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Ecotoxicological information

Sediment toxicity

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Description of key information

No sediment toxicity data are available for trimethyl borate since the compound rapidly hydrolyzes in water with a half-life of less than 1 second to form methanol and boric acid. Methanol is much less toxic to sediment organisms compared to boric acid. Therefore, sediment toxicity data for boric acid was used.  Three studies are available for boric acid.  The geometric mean for two sediment studies was calculated, and converted to account for the boron content in trimethy borate.

Key value for chemical safety assessment

EC10, LC10 or NOEC for freshwater sediment:
792 mg/kg sediment dw

Additional information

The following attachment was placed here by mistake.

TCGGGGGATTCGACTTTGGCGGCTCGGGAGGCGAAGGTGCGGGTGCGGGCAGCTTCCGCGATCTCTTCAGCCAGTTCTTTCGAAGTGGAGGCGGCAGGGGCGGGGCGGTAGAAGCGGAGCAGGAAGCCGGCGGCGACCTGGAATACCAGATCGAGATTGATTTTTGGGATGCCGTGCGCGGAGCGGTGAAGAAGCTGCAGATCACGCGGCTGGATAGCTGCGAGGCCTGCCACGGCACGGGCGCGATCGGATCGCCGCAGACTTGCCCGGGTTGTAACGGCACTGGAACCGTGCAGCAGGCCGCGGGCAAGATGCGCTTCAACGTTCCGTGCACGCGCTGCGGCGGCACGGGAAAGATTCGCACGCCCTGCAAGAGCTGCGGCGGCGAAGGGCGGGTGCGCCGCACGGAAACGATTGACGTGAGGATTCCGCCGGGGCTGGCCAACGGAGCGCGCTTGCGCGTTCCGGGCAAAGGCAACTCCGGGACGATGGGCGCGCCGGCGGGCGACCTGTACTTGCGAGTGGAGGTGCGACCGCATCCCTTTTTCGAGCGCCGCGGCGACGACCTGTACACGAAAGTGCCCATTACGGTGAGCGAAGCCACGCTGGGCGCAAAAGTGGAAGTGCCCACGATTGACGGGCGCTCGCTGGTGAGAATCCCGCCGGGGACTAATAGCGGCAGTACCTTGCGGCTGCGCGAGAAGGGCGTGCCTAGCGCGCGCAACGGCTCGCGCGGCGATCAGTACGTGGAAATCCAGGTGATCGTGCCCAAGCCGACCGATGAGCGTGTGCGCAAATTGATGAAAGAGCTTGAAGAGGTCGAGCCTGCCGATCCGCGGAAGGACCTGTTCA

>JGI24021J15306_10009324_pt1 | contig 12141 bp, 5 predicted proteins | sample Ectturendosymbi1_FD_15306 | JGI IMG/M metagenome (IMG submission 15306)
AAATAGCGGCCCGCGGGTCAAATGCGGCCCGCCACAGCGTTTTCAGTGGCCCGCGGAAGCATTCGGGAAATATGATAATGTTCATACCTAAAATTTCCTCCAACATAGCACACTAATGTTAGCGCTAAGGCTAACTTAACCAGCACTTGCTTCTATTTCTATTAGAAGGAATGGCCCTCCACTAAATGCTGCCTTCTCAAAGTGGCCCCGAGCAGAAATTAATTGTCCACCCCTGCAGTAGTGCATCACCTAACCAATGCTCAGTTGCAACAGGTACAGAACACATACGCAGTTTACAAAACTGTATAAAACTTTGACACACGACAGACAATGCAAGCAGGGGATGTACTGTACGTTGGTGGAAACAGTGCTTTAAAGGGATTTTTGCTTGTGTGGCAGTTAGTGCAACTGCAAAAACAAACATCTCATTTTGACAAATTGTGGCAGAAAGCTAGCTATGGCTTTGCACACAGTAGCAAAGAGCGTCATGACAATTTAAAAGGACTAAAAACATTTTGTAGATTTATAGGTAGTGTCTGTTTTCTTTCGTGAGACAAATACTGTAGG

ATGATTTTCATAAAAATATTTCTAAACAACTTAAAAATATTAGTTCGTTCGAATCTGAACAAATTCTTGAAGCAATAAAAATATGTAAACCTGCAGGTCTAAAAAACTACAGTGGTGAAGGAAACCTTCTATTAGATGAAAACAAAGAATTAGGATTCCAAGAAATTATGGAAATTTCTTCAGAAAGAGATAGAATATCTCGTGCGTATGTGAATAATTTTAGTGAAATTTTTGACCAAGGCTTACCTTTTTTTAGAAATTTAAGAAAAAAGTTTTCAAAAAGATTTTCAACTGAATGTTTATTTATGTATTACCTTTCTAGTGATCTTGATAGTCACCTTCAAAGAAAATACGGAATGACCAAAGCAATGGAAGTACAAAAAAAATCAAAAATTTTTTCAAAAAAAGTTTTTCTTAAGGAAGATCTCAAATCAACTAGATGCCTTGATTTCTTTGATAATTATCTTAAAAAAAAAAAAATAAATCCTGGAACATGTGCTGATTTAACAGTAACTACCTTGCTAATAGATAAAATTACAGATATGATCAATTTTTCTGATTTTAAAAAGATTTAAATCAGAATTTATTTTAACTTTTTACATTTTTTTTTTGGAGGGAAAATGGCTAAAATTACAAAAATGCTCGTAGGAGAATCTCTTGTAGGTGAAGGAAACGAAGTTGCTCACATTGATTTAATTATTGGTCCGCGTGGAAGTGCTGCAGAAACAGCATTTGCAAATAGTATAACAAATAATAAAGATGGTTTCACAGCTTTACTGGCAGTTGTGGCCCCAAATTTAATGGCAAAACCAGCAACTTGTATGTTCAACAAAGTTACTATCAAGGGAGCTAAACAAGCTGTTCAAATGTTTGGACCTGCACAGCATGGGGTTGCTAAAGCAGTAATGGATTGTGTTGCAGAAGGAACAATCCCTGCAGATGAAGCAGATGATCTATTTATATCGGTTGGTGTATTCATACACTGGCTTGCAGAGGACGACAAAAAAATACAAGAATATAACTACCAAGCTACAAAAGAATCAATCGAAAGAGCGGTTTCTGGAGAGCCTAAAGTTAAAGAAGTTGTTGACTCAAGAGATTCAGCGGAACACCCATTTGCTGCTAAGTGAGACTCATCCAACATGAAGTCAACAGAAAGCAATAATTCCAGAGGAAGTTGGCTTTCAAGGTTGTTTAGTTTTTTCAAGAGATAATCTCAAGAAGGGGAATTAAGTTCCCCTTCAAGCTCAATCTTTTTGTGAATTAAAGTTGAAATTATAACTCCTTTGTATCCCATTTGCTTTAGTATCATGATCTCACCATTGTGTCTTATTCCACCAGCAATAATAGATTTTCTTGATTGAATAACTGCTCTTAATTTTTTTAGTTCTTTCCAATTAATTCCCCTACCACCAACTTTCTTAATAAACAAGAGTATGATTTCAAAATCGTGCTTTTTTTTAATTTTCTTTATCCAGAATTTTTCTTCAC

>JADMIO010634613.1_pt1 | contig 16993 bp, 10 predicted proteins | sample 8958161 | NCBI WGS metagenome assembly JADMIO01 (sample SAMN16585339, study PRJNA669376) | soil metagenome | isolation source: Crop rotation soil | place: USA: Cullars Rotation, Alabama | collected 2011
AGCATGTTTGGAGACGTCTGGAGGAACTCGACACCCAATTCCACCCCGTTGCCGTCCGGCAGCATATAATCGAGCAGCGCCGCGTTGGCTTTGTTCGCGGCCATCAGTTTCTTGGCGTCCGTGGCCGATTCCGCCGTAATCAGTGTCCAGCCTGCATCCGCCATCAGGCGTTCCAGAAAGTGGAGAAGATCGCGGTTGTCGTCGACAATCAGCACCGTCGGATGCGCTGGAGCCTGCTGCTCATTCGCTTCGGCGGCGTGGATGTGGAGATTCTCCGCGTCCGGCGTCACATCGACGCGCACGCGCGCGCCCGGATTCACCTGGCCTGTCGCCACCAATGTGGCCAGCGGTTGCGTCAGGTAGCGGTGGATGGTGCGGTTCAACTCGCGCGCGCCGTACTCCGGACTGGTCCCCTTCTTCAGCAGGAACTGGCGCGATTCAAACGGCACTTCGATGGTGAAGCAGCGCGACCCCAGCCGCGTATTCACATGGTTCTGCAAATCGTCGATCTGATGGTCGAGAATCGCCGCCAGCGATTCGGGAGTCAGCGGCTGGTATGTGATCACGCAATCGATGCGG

The study is not technically feasible because the test substance hydrolyzes in water with a half-life of less than 1 second to form methanol and boric acid. Methanol is much less toxic to environmental organisms compared to boric acid. Therefore, sediment toxicity data compiled on boric acid was used. The endpoints included in the dossier under environmental hazard assessment were reported from studies on the ecotoxicity of boron and various compounds, such as boric acid (H3BO3), anhydrous sodium tetraborate (Na2B4O7), and hydrated sodium tetraborates (Na2B4O7.xH2O). All endpoints were converted to concentrations of elemental boron (B) using the relative molar mass and then converted to C3H9BO3 for this IUCLID. A 2011 chronic sediment toxicity study was designated a key study for exposure of boric acid toChironomus riparius,in which the organisms were exposed to spiked sediment (the most relevant route of exposure for this sediment-dwelling organism) and reported a NOEC for mortality, developmental rate and emergence rate of 37.7 mg B/kg sediment. An additional study using the same route of exposure was available and reported a NOEC of 180 mg B/kg sediment for mortality and emergence rate. Because these studies were similar exposures using similar guidelines, the geometric mean was calculated as 82.4 mg B/kg sediment to serve as the most conservative estimate of the NOEC for sediment exposure. When converted for the boron content of the compound, this equals a concentration of 792 mg/kg for trimethyl borate. A third study was available but not included in the calculation as it was not considered as relevant because the route of exposure was via spiked water.